William Kellie Smith
William Kellie Smith/Photo from the Ipoh City Tourism Board website

The New Straits Times reported that many visitors have seen Smith’s ghost haunting the castle’s second floor, as well as the specter of his six-year-old daughter, Helen. According to Business Insider, there are also rumors that the Japanese army executed prisoners in the isolated spot during the war, adding more ghostly presences within the castle.

The stairs leading up to Kellie’s Castle
The stairs leading up to Kellie’s Castle/Photo by Nsaadah via Wikimedia Commons

Winchester Mystery House (California, United States)

The Winchester Mystery House is so infamous that the U.S. Commerce Department officially sanctioned it as haunted, as per Time

Outside the Winchester Mystery House
Outside the Winchester Mystery House/Photo from the Winchester Mystery House website

Sarah Winchester, the wife of rifle magnate William Wirt Winchester, built the house in 1884 to ward off evil spirits. The house’s official website posited that Sarah may have been fearful of ghosts of those who died from her husband’s rifles. The widow was deeply affected by her husband’s death in 1881 and her daughter Annie’s death in 1866, according to CNBC; this may also be why she decided to pursue the unconventional construction project.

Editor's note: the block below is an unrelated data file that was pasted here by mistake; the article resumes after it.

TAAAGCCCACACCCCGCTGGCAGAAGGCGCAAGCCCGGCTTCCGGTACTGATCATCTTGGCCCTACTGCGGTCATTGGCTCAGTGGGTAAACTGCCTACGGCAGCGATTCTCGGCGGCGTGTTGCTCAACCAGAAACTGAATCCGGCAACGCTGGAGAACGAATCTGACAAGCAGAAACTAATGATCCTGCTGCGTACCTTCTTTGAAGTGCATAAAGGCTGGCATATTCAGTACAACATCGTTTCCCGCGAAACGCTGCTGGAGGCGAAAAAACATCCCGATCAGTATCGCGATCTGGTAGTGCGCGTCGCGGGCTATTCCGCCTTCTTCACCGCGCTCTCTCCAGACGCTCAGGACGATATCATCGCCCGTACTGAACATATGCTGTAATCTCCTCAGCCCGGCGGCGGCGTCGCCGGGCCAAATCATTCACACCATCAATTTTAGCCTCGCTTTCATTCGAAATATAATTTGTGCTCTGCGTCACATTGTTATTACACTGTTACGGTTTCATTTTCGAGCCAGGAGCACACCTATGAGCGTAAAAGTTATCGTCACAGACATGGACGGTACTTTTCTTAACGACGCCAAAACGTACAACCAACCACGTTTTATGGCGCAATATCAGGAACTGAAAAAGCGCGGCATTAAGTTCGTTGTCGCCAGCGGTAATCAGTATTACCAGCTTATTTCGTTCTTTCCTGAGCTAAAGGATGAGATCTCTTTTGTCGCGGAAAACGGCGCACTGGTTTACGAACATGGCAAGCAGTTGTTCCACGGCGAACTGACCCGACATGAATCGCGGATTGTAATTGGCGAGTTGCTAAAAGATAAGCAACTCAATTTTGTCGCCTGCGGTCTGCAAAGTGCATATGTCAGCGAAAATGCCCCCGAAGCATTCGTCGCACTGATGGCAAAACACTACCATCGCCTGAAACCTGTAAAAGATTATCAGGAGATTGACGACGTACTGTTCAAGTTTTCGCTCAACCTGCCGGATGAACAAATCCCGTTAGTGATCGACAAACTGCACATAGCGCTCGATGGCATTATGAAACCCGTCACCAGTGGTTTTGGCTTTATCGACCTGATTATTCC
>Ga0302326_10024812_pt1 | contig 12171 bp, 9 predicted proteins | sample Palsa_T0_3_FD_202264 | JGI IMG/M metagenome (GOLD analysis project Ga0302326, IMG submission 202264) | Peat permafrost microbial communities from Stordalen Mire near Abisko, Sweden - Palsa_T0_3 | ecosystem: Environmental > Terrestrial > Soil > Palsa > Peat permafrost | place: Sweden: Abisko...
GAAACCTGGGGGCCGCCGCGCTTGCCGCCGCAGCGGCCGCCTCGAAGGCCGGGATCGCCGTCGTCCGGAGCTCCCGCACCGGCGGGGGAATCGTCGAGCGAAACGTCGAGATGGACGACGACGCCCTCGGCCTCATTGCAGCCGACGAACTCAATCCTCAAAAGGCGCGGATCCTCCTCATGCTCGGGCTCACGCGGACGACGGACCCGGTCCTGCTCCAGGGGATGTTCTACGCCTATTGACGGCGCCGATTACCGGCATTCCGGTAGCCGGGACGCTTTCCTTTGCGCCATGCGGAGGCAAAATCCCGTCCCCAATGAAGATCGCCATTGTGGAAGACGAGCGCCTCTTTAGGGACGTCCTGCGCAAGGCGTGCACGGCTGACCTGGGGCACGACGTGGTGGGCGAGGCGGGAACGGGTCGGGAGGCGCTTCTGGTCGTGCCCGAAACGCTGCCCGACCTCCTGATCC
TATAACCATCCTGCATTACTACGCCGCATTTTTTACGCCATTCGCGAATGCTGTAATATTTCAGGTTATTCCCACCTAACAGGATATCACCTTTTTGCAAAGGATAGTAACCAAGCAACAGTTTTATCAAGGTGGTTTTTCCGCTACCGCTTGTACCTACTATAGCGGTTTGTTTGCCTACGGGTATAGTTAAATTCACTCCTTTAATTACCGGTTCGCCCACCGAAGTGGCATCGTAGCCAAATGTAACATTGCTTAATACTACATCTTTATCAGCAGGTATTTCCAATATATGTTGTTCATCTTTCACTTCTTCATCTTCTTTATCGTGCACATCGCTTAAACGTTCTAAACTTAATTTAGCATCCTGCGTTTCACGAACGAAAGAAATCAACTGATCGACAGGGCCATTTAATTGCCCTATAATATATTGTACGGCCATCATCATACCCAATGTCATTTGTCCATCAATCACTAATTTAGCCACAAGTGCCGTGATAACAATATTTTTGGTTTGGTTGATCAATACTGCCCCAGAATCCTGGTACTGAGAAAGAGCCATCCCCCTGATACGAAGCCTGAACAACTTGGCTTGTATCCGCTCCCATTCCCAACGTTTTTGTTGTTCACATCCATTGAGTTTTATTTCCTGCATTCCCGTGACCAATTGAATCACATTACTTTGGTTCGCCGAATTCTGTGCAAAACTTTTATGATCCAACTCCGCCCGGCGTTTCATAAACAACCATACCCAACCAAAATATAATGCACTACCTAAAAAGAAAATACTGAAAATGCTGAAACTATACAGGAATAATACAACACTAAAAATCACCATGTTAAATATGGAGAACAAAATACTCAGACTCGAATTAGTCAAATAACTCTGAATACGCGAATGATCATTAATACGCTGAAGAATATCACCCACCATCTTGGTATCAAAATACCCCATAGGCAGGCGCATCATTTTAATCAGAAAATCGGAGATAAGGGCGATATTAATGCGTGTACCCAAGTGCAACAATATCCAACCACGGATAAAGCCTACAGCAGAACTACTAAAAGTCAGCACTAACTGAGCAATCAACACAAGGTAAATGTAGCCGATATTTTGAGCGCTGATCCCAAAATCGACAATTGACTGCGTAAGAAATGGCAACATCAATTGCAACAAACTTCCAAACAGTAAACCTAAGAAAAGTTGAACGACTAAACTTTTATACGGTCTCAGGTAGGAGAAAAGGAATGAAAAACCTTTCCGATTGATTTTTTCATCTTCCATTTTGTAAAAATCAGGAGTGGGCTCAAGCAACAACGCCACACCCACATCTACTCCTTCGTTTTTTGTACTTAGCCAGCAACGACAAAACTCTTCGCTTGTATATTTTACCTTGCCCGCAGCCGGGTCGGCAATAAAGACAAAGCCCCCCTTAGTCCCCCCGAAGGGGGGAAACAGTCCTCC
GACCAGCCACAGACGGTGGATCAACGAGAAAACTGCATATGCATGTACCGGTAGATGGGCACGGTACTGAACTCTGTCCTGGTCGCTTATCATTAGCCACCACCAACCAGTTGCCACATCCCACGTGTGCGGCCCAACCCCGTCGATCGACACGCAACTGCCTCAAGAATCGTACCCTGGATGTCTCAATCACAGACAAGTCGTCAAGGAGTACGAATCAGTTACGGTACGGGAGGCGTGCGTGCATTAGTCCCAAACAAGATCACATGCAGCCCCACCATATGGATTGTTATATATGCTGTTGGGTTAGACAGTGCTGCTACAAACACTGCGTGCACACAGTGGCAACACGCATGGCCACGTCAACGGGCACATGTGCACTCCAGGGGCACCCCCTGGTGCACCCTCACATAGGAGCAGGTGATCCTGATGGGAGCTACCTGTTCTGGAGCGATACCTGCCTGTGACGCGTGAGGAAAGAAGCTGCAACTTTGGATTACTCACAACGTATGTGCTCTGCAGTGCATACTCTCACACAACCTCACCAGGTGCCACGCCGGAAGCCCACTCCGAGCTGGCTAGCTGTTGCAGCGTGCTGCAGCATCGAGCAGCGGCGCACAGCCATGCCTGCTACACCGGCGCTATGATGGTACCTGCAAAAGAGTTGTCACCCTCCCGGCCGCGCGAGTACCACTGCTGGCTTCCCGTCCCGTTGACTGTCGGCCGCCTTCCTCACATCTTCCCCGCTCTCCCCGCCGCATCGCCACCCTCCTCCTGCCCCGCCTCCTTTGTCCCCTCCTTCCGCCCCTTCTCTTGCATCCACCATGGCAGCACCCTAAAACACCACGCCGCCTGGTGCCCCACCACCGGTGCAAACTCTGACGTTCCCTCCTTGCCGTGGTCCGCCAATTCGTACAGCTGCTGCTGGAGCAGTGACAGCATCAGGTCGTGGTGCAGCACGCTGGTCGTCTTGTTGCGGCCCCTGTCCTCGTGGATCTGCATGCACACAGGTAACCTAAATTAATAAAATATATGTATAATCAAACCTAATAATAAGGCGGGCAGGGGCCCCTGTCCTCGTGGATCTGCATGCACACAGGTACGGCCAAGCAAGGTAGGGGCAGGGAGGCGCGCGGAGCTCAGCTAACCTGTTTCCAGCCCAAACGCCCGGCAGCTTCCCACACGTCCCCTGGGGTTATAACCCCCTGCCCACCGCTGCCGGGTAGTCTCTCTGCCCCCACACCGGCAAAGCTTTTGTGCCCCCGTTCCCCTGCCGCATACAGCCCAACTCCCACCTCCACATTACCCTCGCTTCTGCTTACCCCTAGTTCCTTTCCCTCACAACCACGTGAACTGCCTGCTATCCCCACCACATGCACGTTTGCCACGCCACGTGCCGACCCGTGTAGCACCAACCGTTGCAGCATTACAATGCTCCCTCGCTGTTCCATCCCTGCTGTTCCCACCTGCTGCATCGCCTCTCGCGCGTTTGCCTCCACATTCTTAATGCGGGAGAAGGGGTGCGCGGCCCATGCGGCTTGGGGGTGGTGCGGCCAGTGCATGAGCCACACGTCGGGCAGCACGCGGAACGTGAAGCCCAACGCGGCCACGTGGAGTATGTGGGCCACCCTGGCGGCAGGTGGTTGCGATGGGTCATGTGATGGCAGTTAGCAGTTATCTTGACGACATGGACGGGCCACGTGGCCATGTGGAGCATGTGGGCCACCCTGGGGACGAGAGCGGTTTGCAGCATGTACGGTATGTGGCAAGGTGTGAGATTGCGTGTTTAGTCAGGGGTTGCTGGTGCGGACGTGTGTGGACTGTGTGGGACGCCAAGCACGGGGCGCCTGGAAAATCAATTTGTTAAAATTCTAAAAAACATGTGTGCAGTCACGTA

Sarah Winchester
Sarah Winchester/Photo from the Winchester Mystery House website

Sarah insisted on renovating the house for 38 years. Yes, you read that right, the home was under construction for more than three decades, up until Sarah’s death in 1922. The mansion in San Jose, California measures 24,000 square feet, has 10,000 windows, 2,000 doors, 160 rooms, 52 skylights, 47 stairways and fireplaces, 17 chimneys, 13 bathrooms, and six kitchens.